In another success story my neighbors son Bobby Burns shot a huge 8 pointer opening day not far from his dad’s place.  I took a couple pictures of it, but it was wrapped in linen cloth to keep the flies off, so I just focused on those nice antlers.  Please readers if you have any success give me a shout and send a picture.  I’ll get it posted and do a little story if you send me some information


“No Country For Old Men” Says “Have A Happy Birthday”

October 11th, 2014

2014 Birthday Bear 0252014 Birthday Bear 0262014 Birthday Bear 0242014 Birthday Bear 069A few weeks ago, while performing the rigors of maintaining a bear camp, the movie “No Country for Old Men” keep playing in my head!  Not that I ever saw the movie, but the “title” sure seemed to fit the situation.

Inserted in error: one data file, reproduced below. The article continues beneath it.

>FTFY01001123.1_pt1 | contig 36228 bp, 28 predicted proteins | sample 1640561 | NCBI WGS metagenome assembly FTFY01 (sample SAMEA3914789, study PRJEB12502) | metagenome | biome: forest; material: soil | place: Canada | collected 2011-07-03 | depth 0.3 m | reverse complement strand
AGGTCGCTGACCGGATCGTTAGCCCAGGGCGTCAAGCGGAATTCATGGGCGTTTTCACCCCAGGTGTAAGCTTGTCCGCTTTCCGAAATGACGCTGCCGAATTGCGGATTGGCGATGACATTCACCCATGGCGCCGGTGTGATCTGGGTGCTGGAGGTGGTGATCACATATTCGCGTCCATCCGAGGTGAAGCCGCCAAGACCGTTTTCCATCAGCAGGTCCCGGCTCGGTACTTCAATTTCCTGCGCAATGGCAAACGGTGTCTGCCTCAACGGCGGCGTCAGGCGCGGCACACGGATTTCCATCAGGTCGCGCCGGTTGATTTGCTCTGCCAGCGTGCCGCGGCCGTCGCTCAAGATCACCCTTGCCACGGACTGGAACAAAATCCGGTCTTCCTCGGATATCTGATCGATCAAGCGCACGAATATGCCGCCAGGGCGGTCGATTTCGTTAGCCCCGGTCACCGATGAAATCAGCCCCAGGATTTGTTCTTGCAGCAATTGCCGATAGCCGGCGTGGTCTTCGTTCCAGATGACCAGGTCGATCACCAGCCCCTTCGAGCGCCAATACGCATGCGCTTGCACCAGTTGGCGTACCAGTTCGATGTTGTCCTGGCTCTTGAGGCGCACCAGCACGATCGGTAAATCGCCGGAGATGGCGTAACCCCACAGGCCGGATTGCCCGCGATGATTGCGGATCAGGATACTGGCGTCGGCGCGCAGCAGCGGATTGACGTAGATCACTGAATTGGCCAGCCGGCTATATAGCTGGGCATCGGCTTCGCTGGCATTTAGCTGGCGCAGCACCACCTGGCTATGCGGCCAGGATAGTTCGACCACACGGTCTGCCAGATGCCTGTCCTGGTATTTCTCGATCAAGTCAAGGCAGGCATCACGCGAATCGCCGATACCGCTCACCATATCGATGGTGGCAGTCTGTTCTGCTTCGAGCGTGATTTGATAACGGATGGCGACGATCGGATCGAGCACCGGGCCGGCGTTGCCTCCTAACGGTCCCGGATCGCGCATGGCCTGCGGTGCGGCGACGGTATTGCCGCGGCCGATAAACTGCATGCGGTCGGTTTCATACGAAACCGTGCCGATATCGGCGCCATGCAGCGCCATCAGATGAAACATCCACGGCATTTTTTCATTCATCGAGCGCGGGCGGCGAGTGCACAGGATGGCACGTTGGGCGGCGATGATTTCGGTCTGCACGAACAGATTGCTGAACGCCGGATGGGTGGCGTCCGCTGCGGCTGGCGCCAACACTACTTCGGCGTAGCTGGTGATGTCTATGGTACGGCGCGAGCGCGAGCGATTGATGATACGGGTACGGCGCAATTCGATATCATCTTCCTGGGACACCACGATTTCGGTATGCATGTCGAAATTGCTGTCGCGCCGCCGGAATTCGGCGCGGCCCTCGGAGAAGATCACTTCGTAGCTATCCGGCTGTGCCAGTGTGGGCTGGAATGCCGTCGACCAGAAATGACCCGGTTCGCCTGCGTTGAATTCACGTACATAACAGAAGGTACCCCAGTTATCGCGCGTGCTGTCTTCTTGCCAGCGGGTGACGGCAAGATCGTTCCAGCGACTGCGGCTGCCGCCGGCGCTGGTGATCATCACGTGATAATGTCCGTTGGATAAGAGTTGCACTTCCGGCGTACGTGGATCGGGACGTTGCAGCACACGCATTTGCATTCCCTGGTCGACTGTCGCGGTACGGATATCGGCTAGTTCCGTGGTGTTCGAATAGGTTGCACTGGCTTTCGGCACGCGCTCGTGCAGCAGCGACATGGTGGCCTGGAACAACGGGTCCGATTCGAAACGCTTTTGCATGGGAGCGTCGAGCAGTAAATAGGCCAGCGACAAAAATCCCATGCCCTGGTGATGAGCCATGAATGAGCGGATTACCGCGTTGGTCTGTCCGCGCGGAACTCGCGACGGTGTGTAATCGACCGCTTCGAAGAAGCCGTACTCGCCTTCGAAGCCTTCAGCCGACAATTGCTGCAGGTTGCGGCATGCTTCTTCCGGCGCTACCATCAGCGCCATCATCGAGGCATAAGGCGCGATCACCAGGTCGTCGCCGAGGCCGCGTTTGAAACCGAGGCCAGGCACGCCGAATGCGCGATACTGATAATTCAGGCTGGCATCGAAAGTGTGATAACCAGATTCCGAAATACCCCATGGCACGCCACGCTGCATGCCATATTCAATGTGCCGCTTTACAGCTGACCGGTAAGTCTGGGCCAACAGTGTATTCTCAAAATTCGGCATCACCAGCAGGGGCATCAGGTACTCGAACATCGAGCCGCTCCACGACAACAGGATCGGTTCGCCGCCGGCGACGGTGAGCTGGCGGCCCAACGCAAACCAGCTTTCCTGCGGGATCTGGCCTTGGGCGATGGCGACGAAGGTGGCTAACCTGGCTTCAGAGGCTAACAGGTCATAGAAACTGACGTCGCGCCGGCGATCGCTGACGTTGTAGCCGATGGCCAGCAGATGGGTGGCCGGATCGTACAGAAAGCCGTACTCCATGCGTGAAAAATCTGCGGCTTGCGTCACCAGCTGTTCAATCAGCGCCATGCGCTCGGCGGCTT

It had been several years since I had attempted to do a self guided bear hunt, and for good reason.  In the “old” days several of my brothers and a few close friends would embark on our yearly Marquette fall bear hunt.  Licenses were sold over the counter, and we always knew a butcher who could get us plenty of meat scraps.  Donuts from the bakery, and fish from Thills fish market in Marquette were always on the menu.  Of course this involved many helping hands, countless hours on the road, and the backbreaking task of checking and maintaining bear bait sites.  Some sites were 20 miles apart, which left little time for sight-seeing or actual relaxing!  I didn’t even mention setting up tree stands, or “humping” them back in the woods, or up a steep ridge.  We would always eat good in camp, but to the man we would all drop a few pounds during our bear hunt.  That was in the 1970-2000 era of bear hunting.